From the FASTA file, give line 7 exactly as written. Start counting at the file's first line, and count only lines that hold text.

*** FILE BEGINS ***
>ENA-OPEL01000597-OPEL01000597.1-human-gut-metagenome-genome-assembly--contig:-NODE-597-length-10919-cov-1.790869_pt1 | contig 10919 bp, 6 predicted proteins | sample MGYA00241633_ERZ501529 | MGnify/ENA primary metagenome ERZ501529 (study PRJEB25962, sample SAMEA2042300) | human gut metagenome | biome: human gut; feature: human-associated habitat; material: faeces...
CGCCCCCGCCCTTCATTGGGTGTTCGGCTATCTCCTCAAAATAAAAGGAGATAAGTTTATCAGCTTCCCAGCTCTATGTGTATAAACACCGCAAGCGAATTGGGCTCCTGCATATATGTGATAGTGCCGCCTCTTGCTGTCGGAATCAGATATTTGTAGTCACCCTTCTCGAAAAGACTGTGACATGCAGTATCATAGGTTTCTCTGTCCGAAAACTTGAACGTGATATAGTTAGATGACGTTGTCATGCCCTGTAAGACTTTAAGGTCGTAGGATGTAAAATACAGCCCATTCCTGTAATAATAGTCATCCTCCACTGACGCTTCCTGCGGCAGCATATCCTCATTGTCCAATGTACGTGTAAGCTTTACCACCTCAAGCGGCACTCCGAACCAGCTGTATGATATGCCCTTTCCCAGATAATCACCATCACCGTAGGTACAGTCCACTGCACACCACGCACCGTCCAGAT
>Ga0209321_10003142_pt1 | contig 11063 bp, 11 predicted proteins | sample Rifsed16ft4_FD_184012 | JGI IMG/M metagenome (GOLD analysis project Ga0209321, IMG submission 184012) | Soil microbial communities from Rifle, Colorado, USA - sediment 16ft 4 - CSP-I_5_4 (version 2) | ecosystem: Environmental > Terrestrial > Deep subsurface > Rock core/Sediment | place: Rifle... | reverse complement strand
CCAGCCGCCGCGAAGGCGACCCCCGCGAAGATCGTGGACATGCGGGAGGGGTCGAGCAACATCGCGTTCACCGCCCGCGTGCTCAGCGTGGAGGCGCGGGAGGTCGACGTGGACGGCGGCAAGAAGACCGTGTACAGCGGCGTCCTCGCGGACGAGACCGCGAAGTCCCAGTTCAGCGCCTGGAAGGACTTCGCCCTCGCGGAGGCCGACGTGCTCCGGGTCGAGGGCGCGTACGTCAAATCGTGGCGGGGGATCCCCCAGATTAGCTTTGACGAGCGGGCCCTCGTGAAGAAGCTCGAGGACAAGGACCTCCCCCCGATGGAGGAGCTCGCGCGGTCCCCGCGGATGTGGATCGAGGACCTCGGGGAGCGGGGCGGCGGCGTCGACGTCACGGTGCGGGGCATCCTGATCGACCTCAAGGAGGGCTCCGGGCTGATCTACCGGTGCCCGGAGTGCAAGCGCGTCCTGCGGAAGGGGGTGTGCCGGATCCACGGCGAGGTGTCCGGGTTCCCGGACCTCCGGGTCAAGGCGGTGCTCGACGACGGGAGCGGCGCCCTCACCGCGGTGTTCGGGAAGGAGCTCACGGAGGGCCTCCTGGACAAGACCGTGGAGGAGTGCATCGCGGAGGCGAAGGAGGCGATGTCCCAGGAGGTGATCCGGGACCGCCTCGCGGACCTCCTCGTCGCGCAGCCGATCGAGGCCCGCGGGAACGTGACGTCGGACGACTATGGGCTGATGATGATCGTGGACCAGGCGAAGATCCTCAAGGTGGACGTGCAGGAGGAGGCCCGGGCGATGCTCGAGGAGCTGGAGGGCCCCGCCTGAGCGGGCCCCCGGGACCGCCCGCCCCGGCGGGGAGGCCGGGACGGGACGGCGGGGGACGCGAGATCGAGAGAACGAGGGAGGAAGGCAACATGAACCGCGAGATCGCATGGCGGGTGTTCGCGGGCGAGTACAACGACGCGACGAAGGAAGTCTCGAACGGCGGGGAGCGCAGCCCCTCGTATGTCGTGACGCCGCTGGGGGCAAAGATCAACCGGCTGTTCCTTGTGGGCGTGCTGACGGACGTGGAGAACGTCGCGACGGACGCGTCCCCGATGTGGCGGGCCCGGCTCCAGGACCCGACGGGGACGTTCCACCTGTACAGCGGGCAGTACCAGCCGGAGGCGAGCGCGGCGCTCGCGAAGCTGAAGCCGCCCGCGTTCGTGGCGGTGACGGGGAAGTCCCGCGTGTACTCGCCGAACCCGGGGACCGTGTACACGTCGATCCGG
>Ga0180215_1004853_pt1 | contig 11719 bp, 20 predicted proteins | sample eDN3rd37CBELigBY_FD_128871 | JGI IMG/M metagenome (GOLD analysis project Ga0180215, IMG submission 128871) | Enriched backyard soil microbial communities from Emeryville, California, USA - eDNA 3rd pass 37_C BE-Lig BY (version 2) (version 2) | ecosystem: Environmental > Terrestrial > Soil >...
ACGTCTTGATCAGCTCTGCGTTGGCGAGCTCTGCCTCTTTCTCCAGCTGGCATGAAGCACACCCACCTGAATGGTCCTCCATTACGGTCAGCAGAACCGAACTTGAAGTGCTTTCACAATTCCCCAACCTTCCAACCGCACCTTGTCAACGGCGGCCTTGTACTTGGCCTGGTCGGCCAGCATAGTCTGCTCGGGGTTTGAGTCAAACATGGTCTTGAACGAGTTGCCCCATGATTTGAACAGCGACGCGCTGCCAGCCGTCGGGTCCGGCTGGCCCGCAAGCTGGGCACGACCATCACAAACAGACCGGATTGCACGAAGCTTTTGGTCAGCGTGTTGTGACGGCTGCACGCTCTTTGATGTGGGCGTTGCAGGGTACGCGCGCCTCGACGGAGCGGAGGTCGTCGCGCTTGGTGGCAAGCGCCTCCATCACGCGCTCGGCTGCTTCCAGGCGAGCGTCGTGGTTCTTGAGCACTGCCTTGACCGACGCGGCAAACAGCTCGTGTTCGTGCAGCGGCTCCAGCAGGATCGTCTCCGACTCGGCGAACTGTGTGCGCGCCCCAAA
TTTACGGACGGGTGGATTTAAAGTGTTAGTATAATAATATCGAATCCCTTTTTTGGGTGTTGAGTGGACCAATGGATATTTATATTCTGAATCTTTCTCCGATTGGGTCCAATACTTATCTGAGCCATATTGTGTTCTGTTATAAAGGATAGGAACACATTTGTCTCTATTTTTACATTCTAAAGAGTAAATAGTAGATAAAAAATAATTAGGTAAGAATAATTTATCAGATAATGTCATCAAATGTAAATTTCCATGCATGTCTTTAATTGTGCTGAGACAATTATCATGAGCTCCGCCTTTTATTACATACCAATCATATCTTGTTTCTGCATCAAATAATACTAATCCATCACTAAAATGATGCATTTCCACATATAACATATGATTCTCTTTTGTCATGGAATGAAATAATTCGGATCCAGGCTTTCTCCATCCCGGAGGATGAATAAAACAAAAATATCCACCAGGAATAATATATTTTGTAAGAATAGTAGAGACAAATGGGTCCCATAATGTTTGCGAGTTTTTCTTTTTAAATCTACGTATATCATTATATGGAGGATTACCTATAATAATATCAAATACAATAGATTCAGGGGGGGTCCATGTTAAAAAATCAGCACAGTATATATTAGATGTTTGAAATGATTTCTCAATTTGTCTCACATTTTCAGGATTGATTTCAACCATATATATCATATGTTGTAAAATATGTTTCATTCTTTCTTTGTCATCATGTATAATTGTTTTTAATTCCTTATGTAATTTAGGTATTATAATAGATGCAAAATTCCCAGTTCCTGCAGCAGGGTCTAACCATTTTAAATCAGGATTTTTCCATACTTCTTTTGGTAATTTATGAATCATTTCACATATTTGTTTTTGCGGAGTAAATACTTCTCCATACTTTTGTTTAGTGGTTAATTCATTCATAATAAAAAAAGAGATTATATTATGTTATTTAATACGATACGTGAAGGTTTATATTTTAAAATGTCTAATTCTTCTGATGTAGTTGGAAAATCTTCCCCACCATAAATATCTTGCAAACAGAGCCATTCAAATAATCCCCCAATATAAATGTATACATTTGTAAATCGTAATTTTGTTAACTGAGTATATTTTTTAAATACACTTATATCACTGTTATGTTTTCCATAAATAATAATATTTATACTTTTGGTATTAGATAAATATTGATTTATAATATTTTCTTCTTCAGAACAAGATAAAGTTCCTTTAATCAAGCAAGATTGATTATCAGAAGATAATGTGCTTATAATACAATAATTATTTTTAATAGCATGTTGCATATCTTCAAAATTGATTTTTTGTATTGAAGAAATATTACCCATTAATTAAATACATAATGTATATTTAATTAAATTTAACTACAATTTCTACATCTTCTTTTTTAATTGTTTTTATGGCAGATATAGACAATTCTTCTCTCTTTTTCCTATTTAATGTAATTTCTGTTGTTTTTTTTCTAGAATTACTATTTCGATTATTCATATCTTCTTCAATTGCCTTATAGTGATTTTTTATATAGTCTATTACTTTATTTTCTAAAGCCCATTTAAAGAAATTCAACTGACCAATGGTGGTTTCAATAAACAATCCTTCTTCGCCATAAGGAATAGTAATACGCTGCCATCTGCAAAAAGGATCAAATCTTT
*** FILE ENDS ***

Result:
TTTACGGACGGGTGGATTTAAAGTGTTAGTATAATAATATCGAATCCCTTTTTTGGGTGTTGAGTGGACCAATGGATATTTATATTCTGAATCTTTCTCCGATTGGGTCCAATACTTATCTGAGCCATATTGTGTTCTGTTATAAAGGATAGGAACACATTTGTCTCTATTTTTACATTCTAAAGAGTAAATAGTAGATAAAAAATAATTAGGTAAGAATAATTTATCAGATAATGTCATCAAATGTAAATTTCCATGCATGTCTTTAATTGTGCTGAGACAATTATCATGAGCTCCGCCTTTTATTACATACCAATCATATCTTGTTTCTGCATCAAATAATACTAATCCATCACTAAAATGATGCATTTCCACATATAACATATGATTCTCTTTTGTCATGGAATGAAATAATTCGGATCCAGGCTTTCTCCATCCCGGAGGATGAATAAAACAAAAATATCCACCAGGAATAATATATTTTGTAAGAATAGTAGAGACAAATGGGTCCCATAATGTTTGCGAGTTTTTCTTTTTAAATCTACGTATATCATTATATGGAGGATTACCTATAATAATATCAAATACAATAGATTCAGGGGGGGTCCATGTTAAAAAATCAGCACAGTATATATTAGATGTTTGAAATGATTTCTCAATTTGTCTCACATTTTCAGGATTGATTTCAACCATATATATCATATGTTGTAAAATATGTTTCATTCTTTCTTTGTCATCATGTATAATTGTTTTTAATTCCTTATGTAATTTAGGTATTATAATAGATGCAAAATTCCCAGTTCCTGCAGCAGGGTCTAACCATTTTAAATCAGGATTTTTCCATACTTCTTTTGGTAATTTATGAATCATTTCACATATTTGTTTTTGCGGAGTAAATACTTCTCCATACTTTTGTTTAGTGGTTAATTCATTCATAATAAAAAAAGAGATTATATTATGTTATTTAATACGATACGTGAAGGTTTATATTTTAAAATGTCTAATTCTTCTGATGTAGTTGGAAAATCTTCCCCACCATAAATATCTTGCAAACAGAGCCATTCAAATAATCCCCCAATATAAATGTATACATTTGTAAATCGTAATTTTGTTAACTGAGTATATTTTTTAAATACACTTATATCACTGTTATGTTTTCCATAAATAATAATATTTATACTTTTGGTATTAGATAAATATTGATTTATAATATTTTCTTCTTCAGAACAAGATAAAGTTCCTTTAATCAAGCAAGATTGATTATCAGAAGATAATGTGCTTATAATACAATAATTATTTTTAATAGCATGTTGCATATCTTCAAAATTGATTTTTTGTATTGAAGAAATATTACCCATTAATTAAATACATAATGTATATTTAATTAAATTTAACTACAATTTCTACATCTTCTTTTTTAATTGTTTTTATGGCAGATATAGACAATTCTTCTCTCTTTTTCCTATTTAATGTAATTTCTGTTGTTTTTTTTCTAGAATTACTATTTCGATTATTCATATCTTCTTCAATTGCCTTATAGTGATTTTTTATATAGTCTATTACTTTATTTTCTAAAGCCCATTTAAAGAAATTCAACTGACCAATGGTGGTTTCAATAAACAATCCTTCTTCGCCATAAGGAATAGTAATACGCTGCCATCTGCAAAAAGGATCAAATCTTT